Terrorism has severely impacted CPEC projects, particularly due to the actions of the BLA, which targeted both Chinese workers and vital infrastructure. These attacks have led to labor shortages, causing substantial delays and cost overruns on these projects. For instance, the Gwadar port project, originally set for completion in December 2016, experienced a setback after a May 2016 terrorist attack, which deterred Chinese laborers due to security concerns. Similarly, the Gwadar International Airport project, initially scheduled for December 2017, also faced significant delays due to security issues. The Sukkur-Multan motorway, a part of the CPEC, encountered multiple delays due to security concerns, including attacks by the BLA, resulting in the loss of Chinese workers and security personnel. These terrorist incidents have adversely affected the timeline and cost of CPEC projects.

Terrorism’s impact extends to foreign investment in Pakistan, with investors being risk-averse and favoring stable environments for their ventures. Terrorism is perceived as a high-risk factor, leading to panic and uncertainty among potential investors, resulting in reduced investment. This impact manifests in various ways, primarily through delays and cost overruns in CPEC projects. Chinese investors are hesitant to send workers to Pakistan due to security concerns, causing labor shortages and project completion delays.

Additionally, foreign companies planning to invest in Pakistan have postponed their investments, awaiting a more stable environment. The impact of terrorism on both local and Chinese investors in 2022 is evident in the figures of terrorist attacks, highlighting the severity of the situation. Pakistan’s standing in the Global Terrorism Index for 2023 further highlights the challenges posed by terrorism. These incidents have not only disrupted the economic aspects of CPEC but have also negatively impacted Pakistan’s global reputation and image. The perception of insecurity has deterred potential tourists and investors, leading to decreased tourism revenue and reduced foreign investment. Consequently, it is imperative for the government to take swift and resolute measures to enhance security, restore confidence in foreign investors, and ensure the stability necessary for CPEC’s success and Pakistan’s economic development.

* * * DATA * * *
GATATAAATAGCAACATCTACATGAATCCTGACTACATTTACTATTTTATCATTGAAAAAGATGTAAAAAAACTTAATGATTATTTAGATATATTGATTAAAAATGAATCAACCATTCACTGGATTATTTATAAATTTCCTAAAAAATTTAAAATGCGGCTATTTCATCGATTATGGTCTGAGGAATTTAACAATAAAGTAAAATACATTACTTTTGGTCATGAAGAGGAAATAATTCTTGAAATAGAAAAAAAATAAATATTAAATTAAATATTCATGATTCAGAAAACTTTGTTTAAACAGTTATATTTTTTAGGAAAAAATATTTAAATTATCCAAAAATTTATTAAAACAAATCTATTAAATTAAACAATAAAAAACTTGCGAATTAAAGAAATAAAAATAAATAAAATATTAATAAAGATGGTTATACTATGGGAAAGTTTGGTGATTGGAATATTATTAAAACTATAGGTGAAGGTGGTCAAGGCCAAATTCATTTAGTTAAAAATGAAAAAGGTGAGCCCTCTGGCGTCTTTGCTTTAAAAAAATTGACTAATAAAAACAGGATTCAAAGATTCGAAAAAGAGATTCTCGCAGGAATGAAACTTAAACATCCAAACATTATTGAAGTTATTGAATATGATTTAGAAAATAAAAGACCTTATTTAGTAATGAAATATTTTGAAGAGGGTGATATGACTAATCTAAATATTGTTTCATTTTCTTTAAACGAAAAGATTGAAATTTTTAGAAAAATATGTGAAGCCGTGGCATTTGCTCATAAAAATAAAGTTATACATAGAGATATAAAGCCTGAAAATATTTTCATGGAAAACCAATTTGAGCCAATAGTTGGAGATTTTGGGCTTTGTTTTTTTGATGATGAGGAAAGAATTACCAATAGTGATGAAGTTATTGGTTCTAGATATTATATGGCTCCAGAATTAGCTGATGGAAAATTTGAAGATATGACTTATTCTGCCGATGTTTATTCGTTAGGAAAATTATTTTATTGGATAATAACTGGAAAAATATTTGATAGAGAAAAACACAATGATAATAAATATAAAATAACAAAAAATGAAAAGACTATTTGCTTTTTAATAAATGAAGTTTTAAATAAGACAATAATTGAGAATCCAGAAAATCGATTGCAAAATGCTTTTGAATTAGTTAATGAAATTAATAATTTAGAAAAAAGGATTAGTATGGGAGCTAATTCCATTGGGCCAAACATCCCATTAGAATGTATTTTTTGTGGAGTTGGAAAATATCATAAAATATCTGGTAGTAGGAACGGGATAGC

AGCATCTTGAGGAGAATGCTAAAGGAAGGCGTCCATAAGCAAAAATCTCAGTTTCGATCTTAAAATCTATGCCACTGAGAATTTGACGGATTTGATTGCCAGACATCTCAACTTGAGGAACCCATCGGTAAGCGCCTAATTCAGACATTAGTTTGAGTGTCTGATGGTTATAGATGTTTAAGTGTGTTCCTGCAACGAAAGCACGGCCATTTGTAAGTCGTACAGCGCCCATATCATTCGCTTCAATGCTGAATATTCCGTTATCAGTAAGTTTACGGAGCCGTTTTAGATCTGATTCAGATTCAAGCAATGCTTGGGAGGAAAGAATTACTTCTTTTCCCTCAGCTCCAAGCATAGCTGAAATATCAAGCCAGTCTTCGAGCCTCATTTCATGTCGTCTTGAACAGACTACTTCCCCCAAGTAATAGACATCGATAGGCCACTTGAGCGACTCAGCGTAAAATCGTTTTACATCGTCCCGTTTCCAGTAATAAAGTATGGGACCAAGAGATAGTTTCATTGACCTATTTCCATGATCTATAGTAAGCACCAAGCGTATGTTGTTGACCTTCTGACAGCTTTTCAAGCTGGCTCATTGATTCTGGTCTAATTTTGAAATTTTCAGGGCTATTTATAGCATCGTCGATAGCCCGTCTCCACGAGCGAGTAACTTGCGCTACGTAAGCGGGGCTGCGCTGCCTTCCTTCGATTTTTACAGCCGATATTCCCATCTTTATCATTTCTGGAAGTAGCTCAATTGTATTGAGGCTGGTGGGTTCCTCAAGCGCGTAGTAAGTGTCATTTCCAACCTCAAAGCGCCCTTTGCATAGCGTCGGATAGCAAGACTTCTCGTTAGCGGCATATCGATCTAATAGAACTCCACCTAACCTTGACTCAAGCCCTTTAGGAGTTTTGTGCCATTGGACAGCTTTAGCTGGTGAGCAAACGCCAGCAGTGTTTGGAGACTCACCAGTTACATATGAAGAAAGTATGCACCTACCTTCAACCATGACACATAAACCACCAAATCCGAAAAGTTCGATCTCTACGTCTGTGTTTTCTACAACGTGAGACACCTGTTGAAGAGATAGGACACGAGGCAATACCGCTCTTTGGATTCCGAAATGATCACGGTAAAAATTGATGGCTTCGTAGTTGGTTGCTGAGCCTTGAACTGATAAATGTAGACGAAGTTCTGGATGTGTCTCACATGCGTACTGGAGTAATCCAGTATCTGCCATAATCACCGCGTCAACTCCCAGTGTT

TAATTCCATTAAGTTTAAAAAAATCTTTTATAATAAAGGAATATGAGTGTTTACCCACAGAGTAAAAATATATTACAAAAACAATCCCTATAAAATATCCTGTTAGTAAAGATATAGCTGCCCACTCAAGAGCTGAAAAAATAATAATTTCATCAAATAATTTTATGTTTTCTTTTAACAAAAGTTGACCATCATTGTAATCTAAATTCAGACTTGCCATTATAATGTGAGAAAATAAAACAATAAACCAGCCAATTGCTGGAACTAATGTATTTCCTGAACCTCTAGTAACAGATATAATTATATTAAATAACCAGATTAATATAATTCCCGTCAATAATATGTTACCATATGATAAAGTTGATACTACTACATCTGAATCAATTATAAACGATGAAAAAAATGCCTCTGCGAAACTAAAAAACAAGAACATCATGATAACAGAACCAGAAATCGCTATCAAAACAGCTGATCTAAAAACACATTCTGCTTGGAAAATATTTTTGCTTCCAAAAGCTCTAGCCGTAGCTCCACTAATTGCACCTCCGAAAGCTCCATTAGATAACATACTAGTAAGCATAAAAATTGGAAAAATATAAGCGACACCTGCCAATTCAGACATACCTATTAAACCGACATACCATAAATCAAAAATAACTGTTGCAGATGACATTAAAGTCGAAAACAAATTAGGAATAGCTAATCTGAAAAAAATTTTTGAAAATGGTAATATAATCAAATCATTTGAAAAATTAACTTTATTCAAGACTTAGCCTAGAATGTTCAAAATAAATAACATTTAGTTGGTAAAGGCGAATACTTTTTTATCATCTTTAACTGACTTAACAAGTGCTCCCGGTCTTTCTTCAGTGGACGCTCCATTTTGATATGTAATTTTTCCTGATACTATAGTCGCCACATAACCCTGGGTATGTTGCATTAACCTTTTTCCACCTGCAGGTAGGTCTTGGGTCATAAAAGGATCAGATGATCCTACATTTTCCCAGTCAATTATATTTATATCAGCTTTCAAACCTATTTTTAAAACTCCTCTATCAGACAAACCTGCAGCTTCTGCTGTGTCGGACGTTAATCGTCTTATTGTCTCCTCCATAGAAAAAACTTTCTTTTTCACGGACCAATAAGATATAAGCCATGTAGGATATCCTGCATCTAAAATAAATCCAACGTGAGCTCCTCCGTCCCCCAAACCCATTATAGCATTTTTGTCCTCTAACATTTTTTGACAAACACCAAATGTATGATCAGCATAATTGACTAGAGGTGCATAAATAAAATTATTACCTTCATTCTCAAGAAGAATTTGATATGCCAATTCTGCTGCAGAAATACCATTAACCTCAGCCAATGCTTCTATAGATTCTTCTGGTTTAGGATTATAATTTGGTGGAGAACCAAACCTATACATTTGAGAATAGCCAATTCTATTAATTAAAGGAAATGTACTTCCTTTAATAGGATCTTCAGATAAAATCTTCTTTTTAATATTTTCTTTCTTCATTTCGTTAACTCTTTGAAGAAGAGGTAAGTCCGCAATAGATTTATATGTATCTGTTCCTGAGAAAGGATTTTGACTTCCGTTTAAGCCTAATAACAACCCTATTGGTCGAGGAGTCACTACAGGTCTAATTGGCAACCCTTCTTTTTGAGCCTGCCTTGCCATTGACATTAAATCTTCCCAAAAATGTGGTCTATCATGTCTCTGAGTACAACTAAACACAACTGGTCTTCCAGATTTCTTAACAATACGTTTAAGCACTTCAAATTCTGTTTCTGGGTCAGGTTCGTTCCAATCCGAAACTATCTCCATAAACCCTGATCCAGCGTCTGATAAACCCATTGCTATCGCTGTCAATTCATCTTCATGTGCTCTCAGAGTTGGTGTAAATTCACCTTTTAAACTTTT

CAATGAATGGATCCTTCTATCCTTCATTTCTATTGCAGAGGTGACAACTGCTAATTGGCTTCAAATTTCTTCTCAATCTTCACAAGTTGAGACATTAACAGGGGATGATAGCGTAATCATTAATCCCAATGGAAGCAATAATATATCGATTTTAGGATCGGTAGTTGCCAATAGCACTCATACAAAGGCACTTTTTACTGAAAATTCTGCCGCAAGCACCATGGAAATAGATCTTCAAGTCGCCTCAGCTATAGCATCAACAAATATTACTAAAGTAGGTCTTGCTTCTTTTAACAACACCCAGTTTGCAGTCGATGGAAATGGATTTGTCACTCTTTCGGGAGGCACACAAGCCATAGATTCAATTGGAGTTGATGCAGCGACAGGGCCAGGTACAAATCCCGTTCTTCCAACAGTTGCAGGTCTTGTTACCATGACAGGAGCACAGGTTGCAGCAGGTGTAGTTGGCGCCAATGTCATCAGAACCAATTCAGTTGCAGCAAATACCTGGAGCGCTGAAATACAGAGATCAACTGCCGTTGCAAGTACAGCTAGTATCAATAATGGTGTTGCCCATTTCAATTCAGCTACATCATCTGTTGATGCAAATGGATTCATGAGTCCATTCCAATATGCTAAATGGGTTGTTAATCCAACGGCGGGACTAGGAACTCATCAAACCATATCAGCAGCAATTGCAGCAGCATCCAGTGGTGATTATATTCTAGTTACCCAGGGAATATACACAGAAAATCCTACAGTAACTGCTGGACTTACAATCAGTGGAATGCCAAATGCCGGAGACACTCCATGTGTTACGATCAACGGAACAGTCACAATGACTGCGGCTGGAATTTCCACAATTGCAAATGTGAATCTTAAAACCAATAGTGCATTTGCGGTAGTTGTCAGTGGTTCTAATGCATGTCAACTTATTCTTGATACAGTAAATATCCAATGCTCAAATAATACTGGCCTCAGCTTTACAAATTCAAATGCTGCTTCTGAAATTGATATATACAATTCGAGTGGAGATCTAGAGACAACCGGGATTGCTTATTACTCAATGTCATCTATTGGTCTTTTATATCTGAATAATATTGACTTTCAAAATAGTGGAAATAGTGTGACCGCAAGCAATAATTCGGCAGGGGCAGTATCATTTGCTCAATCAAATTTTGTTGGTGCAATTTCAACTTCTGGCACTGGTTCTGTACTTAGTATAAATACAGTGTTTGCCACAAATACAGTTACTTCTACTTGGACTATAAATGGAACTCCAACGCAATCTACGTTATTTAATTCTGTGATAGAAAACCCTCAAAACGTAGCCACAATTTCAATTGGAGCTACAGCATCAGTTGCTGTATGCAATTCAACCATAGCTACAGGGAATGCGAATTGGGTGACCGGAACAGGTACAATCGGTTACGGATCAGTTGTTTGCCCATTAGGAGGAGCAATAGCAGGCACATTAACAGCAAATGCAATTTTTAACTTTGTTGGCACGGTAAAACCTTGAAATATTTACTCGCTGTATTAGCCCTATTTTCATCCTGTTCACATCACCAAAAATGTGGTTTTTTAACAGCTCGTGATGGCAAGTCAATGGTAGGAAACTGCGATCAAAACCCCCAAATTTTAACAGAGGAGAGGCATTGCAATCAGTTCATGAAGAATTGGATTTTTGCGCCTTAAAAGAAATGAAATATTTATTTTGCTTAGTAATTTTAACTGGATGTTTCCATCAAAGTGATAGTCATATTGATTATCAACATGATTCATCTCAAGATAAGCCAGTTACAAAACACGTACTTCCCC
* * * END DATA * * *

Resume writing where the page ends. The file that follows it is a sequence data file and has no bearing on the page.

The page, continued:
This situation is exemplified by a statement from the Chinese Foreign Ministry during Prime Minister Shahbaz Sharif’s visit to China in November 2022, expressing concerns about the safety of Chinese nationals in Pakistan and the hope for a reliable and secure environment for cooperation projects.

Countermeasures to Mitigate Terrorism Threat

  • Enhancing Law and Order:
    To counter the threat of terrorism along the CPEC route, one essential strategy is to improve law and order. This involves bolstering security measures by increasing the presence of law enforcement, establishing specialized units, and rigorously enforcing laws. These efforts create a stable and secure environment for economic activity. The result is the attraction of investments, the generation of job opportunities, and a reduction in the socio-economic grievances that terrorists often exploit for recruitment. Furthermore, by ensuring the equitable distribution of benefits from CPEC projects, authorities can address underlying economic disparities and reduce the potential for radicalization.
  • Strengthening Intelligence-Gathering:
    Another crucial step in mitigating the terrorism threat is enhancing intelligence-gathering capabilities. This involves significant investments in advanced surveillance technology, rigorous training for intelligence personnel, and the establishment of effective information-sharing mechanisms. These measures aid in identifying and countering terrorist threats along the CPEC route. By dismantling the networks that exploit social inequalities and grievances, effective intelligence can disrupt terrorist activities, target their financial networks, and provide insights into the underlying social conflicts that terrorists may exploit. In doing so, it contributes to a more secure and stable environment for CPEC development.
  • Engaging Local Communities: